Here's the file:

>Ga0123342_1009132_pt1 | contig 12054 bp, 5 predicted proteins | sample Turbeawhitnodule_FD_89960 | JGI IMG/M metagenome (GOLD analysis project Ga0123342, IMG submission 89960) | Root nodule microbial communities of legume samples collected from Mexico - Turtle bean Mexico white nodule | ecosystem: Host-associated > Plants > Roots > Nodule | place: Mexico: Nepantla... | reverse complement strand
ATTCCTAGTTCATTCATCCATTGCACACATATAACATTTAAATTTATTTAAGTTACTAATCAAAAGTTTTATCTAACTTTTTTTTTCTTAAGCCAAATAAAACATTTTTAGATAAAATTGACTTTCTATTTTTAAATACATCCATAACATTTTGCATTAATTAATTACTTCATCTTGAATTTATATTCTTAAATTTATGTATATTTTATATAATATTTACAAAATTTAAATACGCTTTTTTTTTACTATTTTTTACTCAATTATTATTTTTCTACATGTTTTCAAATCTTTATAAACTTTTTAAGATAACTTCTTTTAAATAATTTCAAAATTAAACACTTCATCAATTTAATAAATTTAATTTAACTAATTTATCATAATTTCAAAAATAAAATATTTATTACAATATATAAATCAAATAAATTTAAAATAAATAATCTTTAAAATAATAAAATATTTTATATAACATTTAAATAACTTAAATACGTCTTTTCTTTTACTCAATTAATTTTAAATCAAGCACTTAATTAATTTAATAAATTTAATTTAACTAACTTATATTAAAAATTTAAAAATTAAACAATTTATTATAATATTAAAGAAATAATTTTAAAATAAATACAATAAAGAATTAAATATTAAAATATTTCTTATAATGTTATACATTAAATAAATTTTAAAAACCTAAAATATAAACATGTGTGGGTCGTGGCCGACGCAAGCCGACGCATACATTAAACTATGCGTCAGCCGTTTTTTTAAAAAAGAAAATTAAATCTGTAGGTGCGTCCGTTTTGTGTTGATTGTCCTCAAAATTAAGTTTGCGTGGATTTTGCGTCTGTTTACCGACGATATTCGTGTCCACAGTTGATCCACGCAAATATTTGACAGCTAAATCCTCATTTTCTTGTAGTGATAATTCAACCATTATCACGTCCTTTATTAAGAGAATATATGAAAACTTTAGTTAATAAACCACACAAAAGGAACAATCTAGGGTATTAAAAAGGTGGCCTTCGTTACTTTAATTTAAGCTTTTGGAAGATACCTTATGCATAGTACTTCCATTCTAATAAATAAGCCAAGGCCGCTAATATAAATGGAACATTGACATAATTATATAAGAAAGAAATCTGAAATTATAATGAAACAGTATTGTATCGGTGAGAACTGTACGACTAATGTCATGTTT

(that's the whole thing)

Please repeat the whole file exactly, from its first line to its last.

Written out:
>Ga0123342_1009132_pt1 | contig 12054 bp, 5 predicted proteins | sample Turbeawhitnodule_FD_89960 | JGI IMG/M metagenome (GOLD analysis project Ga0123342, IMG submission 89960) | Root nodule microbial communities of legume samples collected from Mexico - Turtle bean Mexico white nodule | ecosystem: Host-associated > Plants > Roots > Nodule | place: Mexico: Nepantla... | reverse complement strand
ATTCCTAGTTCATTCATCCATTGCACACATATAACATTTAAATTTATTTAAGTTACTAATCAAAAGTTTTATCTAACTTTTTTTTTCTTAAGCCAAATAAAACATTTTTAGATAAAATTGACTTTCTATTTTTAAATACATCCATAACATTTTGCATTAATTAATTACTTCATCTTGAATTTATATTCTTAAATTTATGTATATTTTATATAATATTTACAAAATTTAAATACGCTTTTTTTTTACTATTTTTTACTCAATTATTATTTTTCTACATGTTTTCAAATCTTTATAAACTTTTTAAGATAACTTCTTTTAAATAATTTCAAAATTAAACACTTCATCAATTTAATAAATTTAATTTAACTAATTTATCATAATTTCAAAAATAAAATATTTATTACAATATATAAATCAAATAAATTTAAAATAAATAATCTTTAAAATAATAAAATATTTTATATAACATTTAAATAACTTAAATACGTCTTTTCTTTTACTCAATTAATTTTAAATCAAGCACTTAATTAATTTAATAAATTTAATTTAACTAACTTATATTAAAAATTTAAAAATTAAACAATTTATTATAATATTAAAGAAATAATTTTAAAATAAATACAATAAAGAATTAAATATTAAAATATTTCTTATAATGTTATACATTAAATAAATTTTAAAAACCTAAAATATAAACATGTGTGGGTCGTGGCCGACGCAAGCCGACGCATACATTAAACTATGCGTCAGCCGTTTTTTTAAAAAAGAAAATTAAATCTGTAGGTGCGTCCGTTTTGTGTTGATTGTCCTCAAAATTAAGTTTGCGTGGATTTTGCGTCTGTTTACCGACGATATTCGTGTCCACAGTTGATCCACGCAAATATTTGACAGCTAAATCCTCATTTTCTTGTAGTGATAATTCAACCATTATCACGTCCTTTATTAAGAGAATATATGAAAACTTTAGTTAATAAACCACACAAAAGGAACAATCTAGGGTATTAAAAAGGTGGCCTTCGTTACTTTAATTTAAGCTTTTGGAAGATACCTTATGCATAGTACTTCCATTCTAATAAATAAGCCAAGGCCGCTAATATAAATGGAACATTGACATAATTATATAAGAAAGAAATCTGAAATTATAATGAAACAGTATTGTATCGGTGAGAACTGTACGACTAATGTCATGTTT